Date published: 2011-11-09
    Rated 5 out of 5 by from Its like adding a second leg. After a 20 year Air Force career as a cinematographer and videographer I learned the utility of shoulder braces. I especially like this one because of the button located in front of the collar where the brace mounts to the monopod. The shoulder brace twists freely around the monopod, allowing me to more easily find a position to shoot from, then I press this button and it locks the collar into position making the entire support more rigid. It feels like a second leg was added to my monopod.
    Date published: 2010-07-29
    Rated 1 out of 5 by from Too long, too much padding. I bought this product approximately a year ago and very quickly retired it to a shelf. I used it with a monopod, Bogen/Manfrotto 3232 (now known as 234) tilt head, and a Pentax K10D with the camera mounted on the head itself - I did not own any lenses with feet at that time. Even at its shortest setting, it was simply way too long to allow me to get my eye to the viewfinder, unless I moved the brace significantly downwards on my chest. At this point the unit is angled so much that any stability gains are lost - If anything I had an easier time handholding the camera! A year later, I decided to revisit this unit with the same 234 tilt head and a Sigma 50-500 lens (which has a foot). Even when mounted to the lens foot of a long lens, this brace is STILL too long to allow the camera viewfinder to reach one's eye! In addition, the foam padding on top of the brace's mounting area is too thick. When you torque down a 234 head (which does not have a smooth bottom, it is hollowed out except for four cross-braces on the bottom of the head at the mounting area), the foam warps to the point where it begins separating from the mount area. I find this incompatibility strange, since the 234 is Bogen/Manfrotto's special designed for monopods head solution - So why doesn't it work well with their designed for monopods shoulder brace? I can only see this product being useful with a camcorder or point-and-shoot, since both have live view viewfinders that do not have to be right up to your eye.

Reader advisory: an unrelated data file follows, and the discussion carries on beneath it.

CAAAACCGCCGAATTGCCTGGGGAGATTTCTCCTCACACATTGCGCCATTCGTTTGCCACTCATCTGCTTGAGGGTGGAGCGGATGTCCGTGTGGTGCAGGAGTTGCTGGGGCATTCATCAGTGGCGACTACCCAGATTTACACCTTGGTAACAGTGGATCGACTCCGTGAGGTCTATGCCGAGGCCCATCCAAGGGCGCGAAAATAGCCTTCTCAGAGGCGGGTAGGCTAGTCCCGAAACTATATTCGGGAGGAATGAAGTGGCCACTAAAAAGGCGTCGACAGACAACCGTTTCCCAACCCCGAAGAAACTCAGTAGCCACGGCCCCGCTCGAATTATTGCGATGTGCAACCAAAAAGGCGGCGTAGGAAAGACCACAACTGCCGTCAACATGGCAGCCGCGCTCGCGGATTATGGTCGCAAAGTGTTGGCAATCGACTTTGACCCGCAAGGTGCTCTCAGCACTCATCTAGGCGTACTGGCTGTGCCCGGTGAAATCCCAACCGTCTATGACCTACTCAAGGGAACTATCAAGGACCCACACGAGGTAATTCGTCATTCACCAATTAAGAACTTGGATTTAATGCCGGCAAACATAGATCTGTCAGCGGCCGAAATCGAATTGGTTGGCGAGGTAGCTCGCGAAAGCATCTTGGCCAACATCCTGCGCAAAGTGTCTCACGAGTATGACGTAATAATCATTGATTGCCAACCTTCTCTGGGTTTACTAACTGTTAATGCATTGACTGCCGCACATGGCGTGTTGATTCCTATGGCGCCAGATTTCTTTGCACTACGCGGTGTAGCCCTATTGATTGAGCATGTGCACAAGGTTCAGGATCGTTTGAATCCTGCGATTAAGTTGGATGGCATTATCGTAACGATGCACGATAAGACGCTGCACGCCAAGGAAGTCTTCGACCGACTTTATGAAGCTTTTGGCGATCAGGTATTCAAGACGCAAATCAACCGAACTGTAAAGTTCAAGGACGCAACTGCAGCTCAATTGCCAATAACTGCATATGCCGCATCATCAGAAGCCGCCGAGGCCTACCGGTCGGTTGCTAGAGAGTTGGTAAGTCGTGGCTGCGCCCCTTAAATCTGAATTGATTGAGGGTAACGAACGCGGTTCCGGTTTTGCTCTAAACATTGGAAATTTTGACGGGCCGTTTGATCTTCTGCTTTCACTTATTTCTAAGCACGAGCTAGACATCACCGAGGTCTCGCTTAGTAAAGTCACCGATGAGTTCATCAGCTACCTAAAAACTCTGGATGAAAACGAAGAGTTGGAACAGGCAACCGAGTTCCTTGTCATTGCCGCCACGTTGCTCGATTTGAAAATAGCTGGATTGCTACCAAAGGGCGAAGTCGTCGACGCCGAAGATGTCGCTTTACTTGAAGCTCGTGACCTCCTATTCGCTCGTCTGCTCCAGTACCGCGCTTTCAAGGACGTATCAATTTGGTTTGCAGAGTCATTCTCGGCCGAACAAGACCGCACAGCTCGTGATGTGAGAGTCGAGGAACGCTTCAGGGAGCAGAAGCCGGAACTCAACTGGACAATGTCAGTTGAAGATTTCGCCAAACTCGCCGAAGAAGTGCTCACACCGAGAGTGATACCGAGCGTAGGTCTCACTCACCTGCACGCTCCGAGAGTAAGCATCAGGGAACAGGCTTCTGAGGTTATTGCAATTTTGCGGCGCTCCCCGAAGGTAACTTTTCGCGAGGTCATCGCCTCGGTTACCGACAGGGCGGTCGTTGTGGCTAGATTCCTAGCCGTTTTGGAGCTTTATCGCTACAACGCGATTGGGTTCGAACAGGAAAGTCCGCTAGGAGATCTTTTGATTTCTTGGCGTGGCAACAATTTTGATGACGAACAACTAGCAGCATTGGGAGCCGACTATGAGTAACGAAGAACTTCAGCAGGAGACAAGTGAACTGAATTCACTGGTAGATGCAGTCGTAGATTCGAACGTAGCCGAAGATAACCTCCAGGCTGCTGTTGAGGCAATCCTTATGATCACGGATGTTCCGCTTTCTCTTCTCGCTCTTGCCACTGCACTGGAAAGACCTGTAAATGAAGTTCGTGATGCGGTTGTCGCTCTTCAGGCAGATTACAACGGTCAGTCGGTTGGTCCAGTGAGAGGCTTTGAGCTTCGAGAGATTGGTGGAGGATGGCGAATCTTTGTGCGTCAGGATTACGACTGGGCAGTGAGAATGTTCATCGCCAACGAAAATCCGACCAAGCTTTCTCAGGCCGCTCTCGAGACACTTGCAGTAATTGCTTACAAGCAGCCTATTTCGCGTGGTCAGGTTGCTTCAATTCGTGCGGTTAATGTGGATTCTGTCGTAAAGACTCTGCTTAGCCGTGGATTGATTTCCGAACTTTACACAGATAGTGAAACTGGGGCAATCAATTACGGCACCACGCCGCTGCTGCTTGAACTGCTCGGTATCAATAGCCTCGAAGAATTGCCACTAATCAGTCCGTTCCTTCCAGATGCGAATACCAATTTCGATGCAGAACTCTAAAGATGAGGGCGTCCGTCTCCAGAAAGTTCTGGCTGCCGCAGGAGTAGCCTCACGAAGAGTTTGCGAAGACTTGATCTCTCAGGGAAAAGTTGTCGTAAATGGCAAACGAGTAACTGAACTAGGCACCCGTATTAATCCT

Date published: 2008-07-27
    Rated 4 out of 5 by from Good, and bad I was surprised to see the major structural parts of this product to be made of plastic, rather than metal but it is certainly rigid and strong enough! When not in use, both arm and shoulder pad section fold flat against the monopod and behave themselves by staying there. When in use both sections move freely and independently. A high quality brass bearing assembly attaches the brace between the pod and your mono-pod's head and does not sacrifice any stability by making that connection. The length of the arm is adjustable(quickly outward, not so quickly inward). It is a fast and easy process to put on your monopod but, can be much more difficult to remove due to friction. The connection to the pod moves freely and has no attempt at a locking mechanism. After using it for a while, I started noticing a great deal more sharpness in my photos, and an improvement in focus. This snuck up on me. I also use it for getting those difficult ground level-almost shots. You use your mono to hold your camera very close to the ground use this product as the second handle to hang on to your back will thank you! A good product, they knew what they were doing when they made it even though I wasn't so sure. Buy it.
    Date published: 2009-09-01